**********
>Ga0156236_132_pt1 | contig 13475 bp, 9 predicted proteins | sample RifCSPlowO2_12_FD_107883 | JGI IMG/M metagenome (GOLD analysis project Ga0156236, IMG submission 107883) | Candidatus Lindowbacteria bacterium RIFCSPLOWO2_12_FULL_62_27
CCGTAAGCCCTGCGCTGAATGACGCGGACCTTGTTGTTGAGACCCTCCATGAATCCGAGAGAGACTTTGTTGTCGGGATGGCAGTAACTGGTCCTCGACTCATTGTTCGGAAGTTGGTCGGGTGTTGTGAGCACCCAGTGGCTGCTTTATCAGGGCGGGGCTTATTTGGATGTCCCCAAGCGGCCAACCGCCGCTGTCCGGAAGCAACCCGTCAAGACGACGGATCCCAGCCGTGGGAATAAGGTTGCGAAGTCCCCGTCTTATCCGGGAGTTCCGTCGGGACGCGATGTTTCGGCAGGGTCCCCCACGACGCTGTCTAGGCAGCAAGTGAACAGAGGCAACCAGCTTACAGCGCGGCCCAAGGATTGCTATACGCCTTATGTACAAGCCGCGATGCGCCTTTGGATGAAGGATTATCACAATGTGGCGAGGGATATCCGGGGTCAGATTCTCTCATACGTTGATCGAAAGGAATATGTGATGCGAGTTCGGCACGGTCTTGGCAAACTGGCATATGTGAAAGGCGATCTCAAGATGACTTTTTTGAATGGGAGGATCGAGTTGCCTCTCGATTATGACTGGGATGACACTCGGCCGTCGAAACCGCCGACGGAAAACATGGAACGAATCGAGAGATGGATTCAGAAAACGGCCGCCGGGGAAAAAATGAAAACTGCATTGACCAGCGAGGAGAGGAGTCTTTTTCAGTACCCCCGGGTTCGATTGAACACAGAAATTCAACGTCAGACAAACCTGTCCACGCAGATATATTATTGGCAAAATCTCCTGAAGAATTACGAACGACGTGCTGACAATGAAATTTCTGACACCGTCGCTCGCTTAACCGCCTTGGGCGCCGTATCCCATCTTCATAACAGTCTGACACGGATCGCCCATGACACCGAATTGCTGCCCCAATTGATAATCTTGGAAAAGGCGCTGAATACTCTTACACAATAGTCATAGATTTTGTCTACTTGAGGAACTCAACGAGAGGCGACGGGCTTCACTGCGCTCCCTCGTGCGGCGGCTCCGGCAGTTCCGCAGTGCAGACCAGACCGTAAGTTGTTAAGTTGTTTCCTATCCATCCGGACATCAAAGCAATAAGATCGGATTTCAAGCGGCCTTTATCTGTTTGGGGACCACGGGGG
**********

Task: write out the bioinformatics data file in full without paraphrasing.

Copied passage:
>Ga0156236_132_pt1 | contig 13475 bp, 9 predicted proteins | sample RifCSPlowO2_12_FD_107883 | JGI IMG/M metagenome (GOLD analysis project Ga0156236, IMG submission 107883) | Candidatus Lindowbacteria bacterium RIFCSPLOWO2_12_FULL_62_27
CCGTAAGCCCTGCGCTGAATGACGCGGACCTTGTTGTTGAGACCCTCCATGAATCCGAGAGAGACTTTGTTGTCGGGATGGCAGTAACTGGTCCTCGACTCATTGTTCGGAAGTTGGTCGGGTGTTGTGAGCACCCAGTGGCTGCTTTATCAGGGCGGGGCTTATTTGGATGTCCCCAAGCGGCCAACCGCCGCTGTCCGGAAGCAACCCGTCAAGACGACGGATCCCAGCCGTGGGAATAAGGTTGCGAAGTCCCCGTCTTATCCGGGAGTTCCGTCGGGACGCGATGTTTCGGCAGGGTCCCCCACGACGCTGTCTAGGCAGCAAGTGAACAGAGGCAACCAGCTTACAGCGCGGCCCAAGGATTGCTATACGCCTTATGTACAAGCCGCGATGCGCCTTTGGATGAAGGATTATCACAATGTGGCGAGGGATATCCGGGGTCAGATTCTCTCATACGTTGATCGAAAGGAATATGTGATGCGAGTTCGGCACGGTCTTGGCAAACTGGCATATGTGAAAGGCGATCTCAAGATGACTTTTTTGAATGGGAGGATCGAGTTGCCTCTCGATTATGACTGGGATGACACTCGGCCGTCGAAACCGCCGACGGAAAACATGGAACGAATCGAGAGATGGATTCAGAAAACGGCCGCCGGGGAAAAAATGAAAACTGCATTGACCAGCGAGGAGAGGAGTCTTTTTCAGTACCCCCGGGTTCGATTGAACACAGAAATTCAACGTCAGACAAACCTGTCCACGCAGATATATTATTGGCAAAATCTCCTGAAGAATTACGAACGACGTGCTGACAATGAAATTTCTGACACCGTCGCTCGCTTAACCGCCTTGGGCGCCGTATCCCATCTTCATAACAGTCTGACACGGATCGCCCATGACACCGAATTGCTGCCCCAATTGATAATCTTGGAAAAGGCGCTGAATACTCTTACACAATAGTCATAGATTTTGTCTACTTGAGGAACTCAACGAGAGGCGACGGGCTTCACTGCGCTCCCTCGTGCGGCGGCTCCGGCAGTTCCGCAGTGCAGACCAGACCGTAAGTTGTTAAGTTGTTTCCTATCCATCCGGACATCAAAGCAATAAGATCGGATTTCAAGCGGCCTTTATCTGTTTGGGGACCACGGGGG